Few things are more synonymous with fair grounds and theme parks than the carousel. Invented by New York master carver Charles I.D. Looff in 1876, who attached his carved wooden animals on to a moving circular platform, the carousel may lack the speed and technology of most modern attractions, but is still beloved by visitors of all ages around the world.
2. Ferris wheel
In 1893 organisers of the Chicago World’s Fair issued a challenge to create an attraction that would overshadow the grandeur of the Eiffel Tower in Paris, which had hosted the World’s Fair four years earlier. While Gale Ferris Jr only managed to build a 264ft wheel, dwarfed by Gustave Eiffel’s 1,063ft iron behemoth, it carried 36 cars holding up to 60 people, giving an impressive total capacity of 2,160. What’s more, the Ferris wheel would go on to become a mainstay of theme parks the world over for the next century.
3. Wooden coaster
While not the first wooden coaster to be built, Leap-The-Dips at Lakemont Park in Pennsylvania today stands as the world’s oldest operating ride of its kind. Built in 1902 by the E. Joy Morris Company, the ride was forced to close in 1985 due to disrepair, but a successful fundraising campaign led to its restoration in 1999. Standing at a mere 41ft, the ride is quite tame by modern standards, but has been named a national historic landmark and is still bringing in crowds to this day.
4. Steel coaster
Matterhorn Bobsleds was a revolution in rollercoaster design. Disneyland introduced the world’s first tubular steel coaster in 1959 which meant, unlike conventional wooden rails, the track could be bent in any direction, paving the way for the loops and corkscrews that we know today. It is said that Walt Disney’s original concept was to give guests the experience of tobogganing down a snowy hill.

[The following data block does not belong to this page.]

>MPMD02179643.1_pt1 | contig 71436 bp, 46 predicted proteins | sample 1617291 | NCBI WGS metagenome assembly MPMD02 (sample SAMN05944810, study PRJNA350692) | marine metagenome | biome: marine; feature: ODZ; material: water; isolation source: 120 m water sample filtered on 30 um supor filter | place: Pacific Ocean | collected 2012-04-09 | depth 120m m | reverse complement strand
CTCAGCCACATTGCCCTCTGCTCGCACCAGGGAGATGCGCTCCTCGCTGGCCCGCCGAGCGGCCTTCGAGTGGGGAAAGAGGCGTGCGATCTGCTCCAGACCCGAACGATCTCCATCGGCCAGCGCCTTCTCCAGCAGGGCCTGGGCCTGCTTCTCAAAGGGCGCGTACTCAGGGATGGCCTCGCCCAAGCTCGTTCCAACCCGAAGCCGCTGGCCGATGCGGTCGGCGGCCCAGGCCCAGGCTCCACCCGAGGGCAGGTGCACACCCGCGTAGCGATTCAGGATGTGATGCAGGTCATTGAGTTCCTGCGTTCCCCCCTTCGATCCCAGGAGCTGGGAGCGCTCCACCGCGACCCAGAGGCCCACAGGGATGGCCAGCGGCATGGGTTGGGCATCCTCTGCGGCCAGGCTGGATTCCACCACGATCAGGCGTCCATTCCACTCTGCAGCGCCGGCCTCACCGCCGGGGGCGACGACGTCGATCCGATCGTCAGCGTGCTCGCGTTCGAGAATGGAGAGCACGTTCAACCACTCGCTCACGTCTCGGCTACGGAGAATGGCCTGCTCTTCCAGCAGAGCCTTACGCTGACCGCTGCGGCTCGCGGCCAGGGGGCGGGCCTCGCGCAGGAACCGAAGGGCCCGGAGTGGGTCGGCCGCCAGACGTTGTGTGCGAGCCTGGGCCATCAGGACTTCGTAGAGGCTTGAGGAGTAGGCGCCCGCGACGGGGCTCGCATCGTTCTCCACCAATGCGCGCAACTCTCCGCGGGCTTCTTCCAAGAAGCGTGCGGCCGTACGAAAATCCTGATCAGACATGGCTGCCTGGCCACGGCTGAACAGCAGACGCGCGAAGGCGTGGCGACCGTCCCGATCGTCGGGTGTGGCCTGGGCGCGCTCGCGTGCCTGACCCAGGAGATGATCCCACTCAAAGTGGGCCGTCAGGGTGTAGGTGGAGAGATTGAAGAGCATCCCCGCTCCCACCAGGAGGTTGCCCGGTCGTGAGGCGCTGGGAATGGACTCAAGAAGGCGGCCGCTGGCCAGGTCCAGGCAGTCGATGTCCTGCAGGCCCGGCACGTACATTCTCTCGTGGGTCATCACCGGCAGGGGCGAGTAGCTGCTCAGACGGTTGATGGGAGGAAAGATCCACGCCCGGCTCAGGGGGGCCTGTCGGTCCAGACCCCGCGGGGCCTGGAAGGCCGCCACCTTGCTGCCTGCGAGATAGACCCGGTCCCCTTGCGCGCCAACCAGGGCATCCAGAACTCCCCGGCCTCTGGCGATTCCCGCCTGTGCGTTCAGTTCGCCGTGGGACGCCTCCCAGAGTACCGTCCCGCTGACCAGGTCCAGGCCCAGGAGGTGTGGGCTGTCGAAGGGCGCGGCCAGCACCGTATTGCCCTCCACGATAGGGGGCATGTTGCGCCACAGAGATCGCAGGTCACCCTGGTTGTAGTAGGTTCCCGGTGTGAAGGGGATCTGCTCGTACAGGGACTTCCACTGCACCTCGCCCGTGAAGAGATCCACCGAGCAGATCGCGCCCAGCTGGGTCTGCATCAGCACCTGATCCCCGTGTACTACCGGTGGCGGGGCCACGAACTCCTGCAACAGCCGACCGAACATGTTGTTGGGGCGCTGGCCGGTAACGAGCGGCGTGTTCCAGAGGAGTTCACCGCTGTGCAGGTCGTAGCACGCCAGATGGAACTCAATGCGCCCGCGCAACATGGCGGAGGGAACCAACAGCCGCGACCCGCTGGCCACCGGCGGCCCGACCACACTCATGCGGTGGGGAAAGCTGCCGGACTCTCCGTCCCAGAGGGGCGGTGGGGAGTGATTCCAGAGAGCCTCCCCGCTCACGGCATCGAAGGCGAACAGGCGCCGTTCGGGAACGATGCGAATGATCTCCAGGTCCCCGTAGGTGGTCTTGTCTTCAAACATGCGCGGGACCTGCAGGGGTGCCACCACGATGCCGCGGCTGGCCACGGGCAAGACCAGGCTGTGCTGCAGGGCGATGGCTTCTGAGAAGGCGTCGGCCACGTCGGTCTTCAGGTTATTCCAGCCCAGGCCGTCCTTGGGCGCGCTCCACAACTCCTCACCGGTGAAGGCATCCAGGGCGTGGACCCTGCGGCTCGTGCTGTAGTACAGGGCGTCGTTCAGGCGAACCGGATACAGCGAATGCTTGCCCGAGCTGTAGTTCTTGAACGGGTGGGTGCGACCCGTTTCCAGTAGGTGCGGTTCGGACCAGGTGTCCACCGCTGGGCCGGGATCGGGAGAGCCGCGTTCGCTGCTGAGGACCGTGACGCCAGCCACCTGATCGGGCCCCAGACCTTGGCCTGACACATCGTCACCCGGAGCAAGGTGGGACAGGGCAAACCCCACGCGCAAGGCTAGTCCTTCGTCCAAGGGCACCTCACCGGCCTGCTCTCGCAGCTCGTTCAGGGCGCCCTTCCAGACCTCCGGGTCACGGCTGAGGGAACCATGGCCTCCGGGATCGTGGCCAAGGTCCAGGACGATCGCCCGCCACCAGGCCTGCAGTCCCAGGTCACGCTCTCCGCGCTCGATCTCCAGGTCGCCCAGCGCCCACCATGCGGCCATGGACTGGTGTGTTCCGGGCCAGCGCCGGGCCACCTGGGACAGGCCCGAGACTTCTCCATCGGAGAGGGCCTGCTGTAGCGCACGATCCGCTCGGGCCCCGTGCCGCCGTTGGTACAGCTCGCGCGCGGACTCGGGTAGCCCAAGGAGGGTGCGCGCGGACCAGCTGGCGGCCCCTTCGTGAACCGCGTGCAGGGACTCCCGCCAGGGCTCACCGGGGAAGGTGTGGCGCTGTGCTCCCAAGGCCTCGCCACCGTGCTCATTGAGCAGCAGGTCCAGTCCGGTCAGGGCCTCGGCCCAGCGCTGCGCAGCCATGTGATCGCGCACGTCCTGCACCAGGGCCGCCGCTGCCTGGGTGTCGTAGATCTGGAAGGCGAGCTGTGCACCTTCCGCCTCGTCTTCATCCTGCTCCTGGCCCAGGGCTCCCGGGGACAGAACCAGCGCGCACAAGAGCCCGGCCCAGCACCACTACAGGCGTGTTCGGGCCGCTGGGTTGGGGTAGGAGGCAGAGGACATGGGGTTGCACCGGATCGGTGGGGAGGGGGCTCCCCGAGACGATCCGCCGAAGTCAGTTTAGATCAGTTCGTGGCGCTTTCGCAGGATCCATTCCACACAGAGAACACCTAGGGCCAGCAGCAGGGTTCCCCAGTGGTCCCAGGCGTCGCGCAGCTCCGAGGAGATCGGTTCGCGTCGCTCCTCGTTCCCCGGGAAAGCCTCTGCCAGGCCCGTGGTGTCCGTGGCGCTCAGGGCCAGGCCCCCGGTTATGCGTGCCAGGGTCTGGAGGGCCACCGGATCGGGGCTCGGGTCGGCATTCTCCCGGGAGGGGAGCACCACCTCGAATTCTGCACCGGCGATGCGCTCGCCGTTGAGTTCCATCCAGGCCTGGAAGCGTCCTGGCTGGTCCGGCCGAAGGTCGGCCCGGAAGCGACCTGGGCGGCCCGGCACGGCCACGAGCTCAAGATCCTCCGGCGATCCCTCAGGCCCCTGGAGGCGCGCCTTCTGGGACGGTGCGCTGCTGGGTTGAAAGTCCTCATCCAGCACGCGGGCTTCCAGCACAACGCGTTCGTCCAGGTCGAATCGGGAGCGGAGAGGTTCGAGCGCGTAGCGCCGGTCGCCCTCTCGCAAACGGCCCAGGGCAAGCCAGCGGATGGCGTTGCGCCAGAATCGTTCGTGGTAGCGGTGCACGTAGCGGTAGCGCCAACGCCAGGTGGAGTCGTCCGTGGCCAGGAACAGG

5. Immersive storytelling
A 1960s indoor boat ride with singing dolls doesn’t sound like much, but It’s A Small World at Disneyland in California remains one of the park’s most revered attractions. Featuring more than 300 audio-animatronic dolls in traditional costumes from around the world, singing an annoyingly catchy theme song, the ride was originally created as a tribute to the UNICEF 1964 New York Fair, but became a huge hit and moved to Disneyland where it is still going strong.
Dark rides have been around for years, such as the first 1930s ghost train at Blackpool Pleasure Beach or the ubiquitous Tunnel of Love of yesteryear, but they really came into their own in the late-1960s. Disneyland’s
Adventure Thru Inner Space was the first attraction to use the patented Omnimover system, with rotating pods that control line of sight and animation showing riders what’s it’s like to be shrunk down to the size of an atom. Though the latter closed in 1985, Florida Disney World’s popular shooting-gallery game, Buzz Lightyear’s Space Ranger Spin, still uses the same system, with riders able to spin around in their carriages while firing infrared lasers to help Buzz in his battle to defeat the evil Emperor Zurg.
7. Inverted coaster
Magic Mountain and Cedar Point have been battling it out for the crown of “rollercoaster world capital” for four decades, ever since they competed to build the modern looping coaster in 1976. Magic Mountain pipped Cedar Point to the post by just a week with the creation of the single-inversion coaster Revolution, though the latter’s corkscrew includes both a vertical loop and double-corkscrew. Full Throttle at Six Flags Magic Mountain in California, however, currently stands as the ride with the tallest loop at over 127ft.
8. Trackless attractions
Pooh’s Hunny Hunt in Tokyo Disneyland, while not one for thrill-seekers, was a groundbreaking trackless dark ride built in 2000. Based on the Winnie the Pooh children’s books, the ride uses a unique “local positioning system”, enabling computers to move each carriage from room to room, following Pooh and his friends in their search for honey in the Hundred Acre Wood. Adrenaline junkies may well steer clear, but Pooh’s Hunny Hunt is Fantasyland’s most popular attraction.
Multi-sensory attractions were the inevitable next step in theme park evolution, using advanced technology for a fully immersive thrill ride. The Amazing Adventures of Spider-Man at Universal Orlando is one such attraction, submerging visitors in a 3D virtual reality where they follow the comic book hero in a moving car through city streets and over buildings, including a simulated 400ft freefall. Journey to the Centre of the Earth, the 2001 dark ride inspired by the Jules Verne novel, is also noteworthy. The Toyko DisneySea attraction transports visitors on a mining carriage through caverns, mushroom forests and earthquakes into the heart of Mount Prometheus, using light, sound, heat and motion for a complete, multi-sensory experience.